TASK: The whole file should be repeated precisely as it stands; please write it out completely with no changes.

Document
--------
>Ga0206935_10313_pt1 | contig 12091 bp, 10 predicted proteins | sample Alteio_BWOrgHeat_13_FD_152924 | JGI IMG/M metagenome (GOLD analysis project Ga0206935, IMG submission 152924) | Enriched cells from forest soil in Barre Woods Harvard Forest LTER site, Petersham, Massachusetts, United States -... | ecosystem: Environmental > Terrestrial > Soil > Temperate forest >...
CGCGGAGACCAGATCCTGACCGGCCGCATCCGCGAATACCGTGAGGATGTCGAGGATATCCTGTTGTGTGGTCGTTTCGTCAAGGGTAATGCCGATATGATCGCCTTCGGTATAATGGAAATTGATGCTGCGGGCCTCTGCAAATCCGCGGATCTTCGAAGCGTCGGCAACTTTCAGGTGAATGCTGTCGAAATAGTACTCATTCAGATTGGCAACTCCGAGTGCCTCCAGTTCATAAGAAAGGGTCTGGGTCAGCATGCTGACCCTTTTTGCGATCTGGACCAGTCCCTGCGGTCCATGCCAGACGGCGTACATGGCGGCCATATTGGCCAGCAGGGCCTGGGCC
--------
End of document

>Ga0206935_10313_pt1 | contig 12091 bp, 10 predicted proteins | sample Alteio_BWOrgHeat_13_FD_152924 | JGI IMG/M metagenome (GOLD analysis project Ga0206935, IMG submission 152924) | Enriched cells from forest soil in Barre Woods Harvard Forest LTER site, Petersham, Massachusetts, United States -... | ecosystem: Environmental > Terrestrial > Soil > Temperate forest >...
CGCGGAGACCAGATCCTGACCGGCCGCATCCGCGAATACCGTGAGGATGTCGAGGATATCCTGTTGTGTGGTCGTTTCGTCAAGGGTAATGCCGATATGATCGCCTTCGGTATAATGGAAATTGATGCTGCGGGCCTCTGCAAATCCGCGGATCTTCGAAGCGTCGGCAACTTTCAGGTGAATGCTGTCGAAATAGTACTCATTCAGATTGGCAACTCCGAGTGCCTCCAGTTCATAAGAAAGGGTCTGGGTCAGCATGCTGACCCTTTTTGCGATCTGGACCAGTCCCTGCGGTCCATGCCAGACGGCGTACATGGCGGCCATATTGGCCAGCAGGGCCTGGGCC